Pro soccer prepares its return in Peru despite rising number of COVID-19 cases

Published On May 26, 2020 | By Parmisse Menendez | COVID-19, International, Sports
Parmisse Menéndez

Peru’s top soccer league Liga 1 is preparing to restart soon, despite the country being number 12 among all nations in COVID-19 patients.

President Martin Vizcarra announced last Friday in a press conference the league’s intention to restart, but he did not say when exactly when it would start.

But some don’t agree with the decision to resume the season. One person took to Twitter to say: “Something ironic and controversial about these new measures dictated by the Peruvian government, soccer resumes but citizens cannot go jogging, hairdressers are reactivated but maintaining social distancing, is it serious?”

According to Transfermarkt, Peru’s top league has around 545 football players among 20 teams. In addition, each team has their own coaching staff.

But not only soccer players and broadcasters have been affected by COVID-19, but other workers including concession workers, retail staff selling team merchandise, and sponsors inside stadiums.

People who are struggling the most are informal workers because they were used to selling food, t-shirts or merchandising of the local teams outside the stadiums every weekend.

Peruvian Health Minister Victor Zamora told sports television network GOLPERU, which broadcasts league games, that soccer and other sports were going to restart under some parameters, such as social distancing during practices and playing in empty stadiums.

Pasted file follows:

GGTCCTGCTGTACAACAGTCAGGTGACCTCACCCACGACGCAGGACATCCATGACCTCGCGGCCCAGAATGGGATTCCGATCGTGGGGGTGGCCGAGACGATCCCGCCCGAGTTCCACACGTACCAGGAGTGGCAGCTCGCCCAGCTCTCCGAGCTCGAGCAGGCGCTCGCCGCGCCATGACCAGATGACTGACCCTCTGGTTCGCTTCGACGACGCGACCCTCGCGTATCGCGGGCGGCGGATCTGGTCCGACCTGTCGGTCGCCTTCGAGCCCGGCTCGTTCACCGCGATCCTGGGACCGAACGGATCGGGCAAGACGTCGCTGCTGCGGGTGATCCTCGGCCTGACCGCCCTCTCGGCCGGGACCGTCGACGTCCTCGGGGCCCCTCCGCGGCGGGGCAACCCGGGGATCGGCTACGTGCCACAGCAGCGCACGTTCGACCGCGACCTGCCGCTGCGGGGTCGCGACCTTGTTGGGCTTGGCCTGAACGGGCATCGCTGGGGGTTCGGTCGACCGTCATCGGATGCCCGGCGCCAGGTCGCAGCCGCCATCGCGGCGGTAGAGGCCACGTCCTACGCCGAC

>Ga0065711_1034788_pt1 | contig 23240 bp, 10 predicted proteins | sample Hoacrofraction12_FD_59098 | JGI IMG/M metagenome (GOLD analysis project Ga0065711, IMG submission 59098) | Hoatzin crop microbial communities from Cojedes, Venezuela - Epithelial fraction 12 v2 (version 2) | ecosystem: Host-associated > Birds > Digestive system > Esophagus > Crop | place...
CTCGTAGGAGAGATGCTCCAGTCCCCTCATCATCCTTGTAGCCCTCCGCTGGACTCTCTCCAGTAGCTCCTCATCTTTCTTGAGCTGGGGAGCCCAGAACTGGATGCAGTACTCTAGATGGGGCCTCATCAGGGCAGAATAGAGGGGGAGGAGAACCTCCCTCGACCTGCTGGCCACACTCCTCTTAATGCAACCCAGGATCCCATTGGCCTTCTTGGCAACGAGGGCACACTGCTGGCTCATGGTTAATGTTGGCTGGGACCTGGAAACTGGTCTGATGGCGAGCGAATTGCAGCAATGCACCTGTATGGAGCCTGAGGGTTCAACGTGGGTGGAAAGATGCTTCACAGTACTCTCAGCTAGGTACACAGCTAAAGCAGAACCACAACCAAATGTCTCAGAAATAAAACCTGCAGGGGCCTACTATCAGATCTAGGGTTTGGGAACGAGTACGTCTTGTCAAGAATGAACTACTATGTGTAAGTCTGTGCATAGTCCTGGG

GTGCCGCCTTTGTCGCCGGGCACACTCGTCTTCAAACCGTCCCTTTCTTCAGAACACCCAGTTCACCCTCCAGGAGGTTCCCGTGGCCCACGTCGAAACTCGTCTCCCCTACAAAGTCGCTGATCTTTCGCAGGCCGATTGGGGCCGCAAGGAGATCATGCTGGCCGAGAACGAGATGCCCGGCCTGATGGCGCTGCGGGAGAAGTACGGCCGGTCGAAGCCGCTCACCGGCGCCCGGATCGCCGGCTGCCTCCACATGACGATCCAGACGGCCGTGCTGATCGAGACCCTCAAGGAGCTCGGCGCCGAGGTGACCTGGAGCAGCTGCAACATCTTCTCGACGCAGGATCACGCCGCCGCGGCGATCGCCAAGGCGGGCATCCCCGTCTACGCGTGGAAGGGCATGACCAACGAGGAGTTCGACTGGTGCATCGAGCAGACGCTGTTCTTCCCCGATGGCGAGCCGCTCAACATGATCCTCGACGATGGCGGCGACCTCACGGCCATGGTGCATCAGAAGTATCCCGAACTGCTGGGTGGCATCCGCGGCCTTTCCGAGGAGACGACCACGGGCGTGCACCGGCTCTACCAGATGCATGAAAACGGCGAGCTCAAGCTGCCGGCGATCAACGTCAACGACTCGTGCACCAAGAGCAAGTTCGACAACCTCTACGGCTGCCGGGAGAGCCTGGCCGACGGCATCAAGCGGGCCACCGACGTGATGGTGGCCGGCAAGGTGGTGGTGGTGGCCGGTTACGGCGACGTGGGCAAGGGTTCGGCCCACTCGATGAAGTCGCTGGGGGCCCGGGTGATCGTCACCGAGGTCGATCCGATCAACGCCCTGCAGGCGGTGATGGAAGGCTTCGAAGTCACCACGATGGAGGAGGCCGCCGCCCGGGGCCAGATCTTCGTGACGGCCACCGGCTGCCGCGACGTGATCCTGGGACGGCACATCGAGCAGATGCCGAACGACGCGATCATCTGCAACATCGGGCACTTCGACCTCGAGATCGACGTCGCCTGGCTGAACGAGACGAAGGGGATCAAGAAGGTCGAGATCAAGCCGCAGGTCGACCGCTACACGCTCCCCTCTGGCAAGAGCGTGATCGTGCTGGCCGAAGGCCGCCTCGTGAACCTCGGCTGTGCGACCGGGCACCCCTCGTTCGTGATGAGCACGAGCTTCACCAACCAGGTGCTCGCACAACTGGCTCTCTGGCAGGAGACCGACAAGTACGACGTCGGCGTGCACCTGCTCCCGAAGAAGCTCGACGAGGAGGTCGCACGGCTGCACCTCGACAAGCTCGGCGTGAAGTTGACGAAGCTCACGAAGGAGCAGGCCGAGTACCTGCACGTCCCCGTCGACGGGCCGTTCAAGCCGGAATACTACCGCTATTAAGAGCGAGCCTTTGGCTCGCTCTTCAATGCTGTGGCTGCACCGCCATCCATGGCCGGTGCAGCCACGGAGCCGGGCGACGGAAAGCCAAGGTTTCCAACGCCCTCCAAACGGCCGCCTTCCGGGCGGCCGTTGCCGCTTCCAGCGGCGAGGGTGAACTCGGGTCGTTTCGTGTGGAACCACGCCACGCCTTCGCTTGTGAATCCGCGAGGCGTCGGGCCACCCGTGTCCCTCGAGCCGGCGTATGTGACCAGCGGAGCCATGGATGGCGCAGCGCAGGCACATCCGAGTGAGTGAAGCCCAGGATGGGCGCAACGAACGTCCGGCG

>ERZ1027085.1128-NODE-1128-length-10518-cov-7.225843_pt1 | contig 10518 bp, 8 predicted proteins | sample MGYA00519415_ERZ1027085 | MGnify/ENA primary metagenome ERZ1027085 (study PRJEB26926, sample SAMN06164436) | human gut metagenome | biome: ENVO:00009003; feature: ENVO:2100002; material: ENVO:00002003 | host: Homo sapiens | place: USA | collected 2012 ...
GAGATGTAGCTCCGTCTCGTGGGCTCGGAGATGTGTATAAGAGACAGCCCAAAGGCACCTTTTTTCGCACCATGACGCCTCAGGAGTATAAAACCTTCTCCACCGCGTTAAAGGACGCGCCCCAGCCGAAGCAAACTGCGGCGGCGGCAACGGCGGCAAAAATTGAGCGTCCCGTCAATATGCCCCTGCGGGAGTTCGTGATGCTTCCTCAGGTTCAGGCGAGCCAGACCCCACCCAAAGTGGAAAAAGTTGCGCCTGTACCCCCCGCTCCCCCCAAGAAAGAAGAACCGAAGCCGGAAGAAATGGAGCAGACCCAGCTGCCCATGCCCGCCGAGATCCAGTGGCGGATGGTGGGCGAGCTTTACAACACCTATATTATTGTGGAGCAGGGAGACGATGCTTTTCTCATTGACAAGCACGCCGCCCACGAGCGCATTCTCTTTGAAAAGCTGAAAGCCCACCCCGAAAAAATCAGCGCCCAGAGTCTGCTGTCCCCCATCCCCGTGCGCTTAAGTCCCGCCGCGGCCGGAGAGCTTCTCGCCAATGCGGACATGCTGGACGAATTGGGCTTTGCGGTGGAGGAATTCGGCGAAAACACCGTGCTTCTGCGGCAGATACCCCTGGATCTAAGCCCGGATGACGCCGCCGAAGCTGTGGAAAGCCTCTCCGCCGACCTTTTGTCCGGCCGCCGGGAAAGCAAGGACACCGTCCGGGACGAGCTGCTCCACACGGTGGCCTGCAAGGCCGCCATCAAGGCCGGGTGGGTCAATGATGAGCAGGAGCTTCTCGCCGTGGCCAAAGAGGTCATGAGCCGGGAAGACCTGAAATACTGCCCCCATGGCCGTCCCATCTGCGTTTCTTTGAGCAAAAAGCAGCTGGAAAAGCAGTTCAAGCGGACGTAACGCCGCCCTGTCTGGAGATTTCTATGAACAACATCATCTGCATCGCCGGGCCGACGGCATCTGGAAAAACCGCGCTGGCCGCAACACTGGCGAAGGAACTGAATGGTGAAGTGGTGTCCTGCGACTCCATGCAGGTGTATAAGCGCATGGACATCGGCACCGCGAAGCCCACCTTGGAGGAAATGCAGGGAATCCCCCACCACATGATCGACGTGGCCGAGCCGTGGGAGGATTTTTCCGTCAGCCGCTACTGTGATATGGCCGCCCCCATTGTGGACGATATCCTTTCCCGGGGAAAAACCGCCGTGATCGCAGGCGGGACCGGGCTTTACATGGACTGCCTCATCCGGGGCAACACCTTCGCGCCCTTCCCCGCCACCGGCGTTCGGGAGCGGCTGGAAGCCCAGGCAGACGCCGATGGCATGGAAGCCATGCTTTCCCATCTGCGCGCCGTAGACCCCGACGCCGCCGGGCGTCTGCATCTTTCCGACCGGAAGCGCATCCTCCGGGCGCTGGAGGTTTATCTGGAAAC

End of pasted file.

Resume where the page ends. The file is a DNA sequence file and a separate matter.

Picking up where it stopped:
All 20 professional teams are presenting their protocols to the Peruvian Federation of Football about how they are planning to return to play in the following weeks. Zamora said these would have to be reviewed and approved before the restart.

Soccer is important to Peru, said Dario Ramos, a sports journalists at NIX MEDIA, a production company that provides services to GOLPERU.

Ramos referred about the measures taken by them and their partners to protect journalists from COVID-19.

How journalists will be protected depends on the Ministry of Health first approving the safety protocol proposed by the Peruvian Federation of Football, he said.

The restart of the Bundesliga in Germany was instrumental in making the decision to allow professional sports in Peru to restart.

“It would have been tough for us to take this decision without any reference,” Zamora said. “We are getting the protocols and we are learning from their mistakes.”

Teams should follow strict protocols throughout the season that finishes in December, he said.

“FIFA will not let us or any other country to have low standards,” Zamora said. “They will ask for the highest standards because several national teams are going to play between each other. Just like doping, the same rules for everybody.”

There are two Peruvian teams that are currently in La Copa Libertadores, considered the most important tournament in South America, similar to the Champions League to Europe.

However, Conmebol, the South American confederation in charge of the La Copa does not know yet how the tournament would restart since countries like Peru or Brazil have closed their borders.

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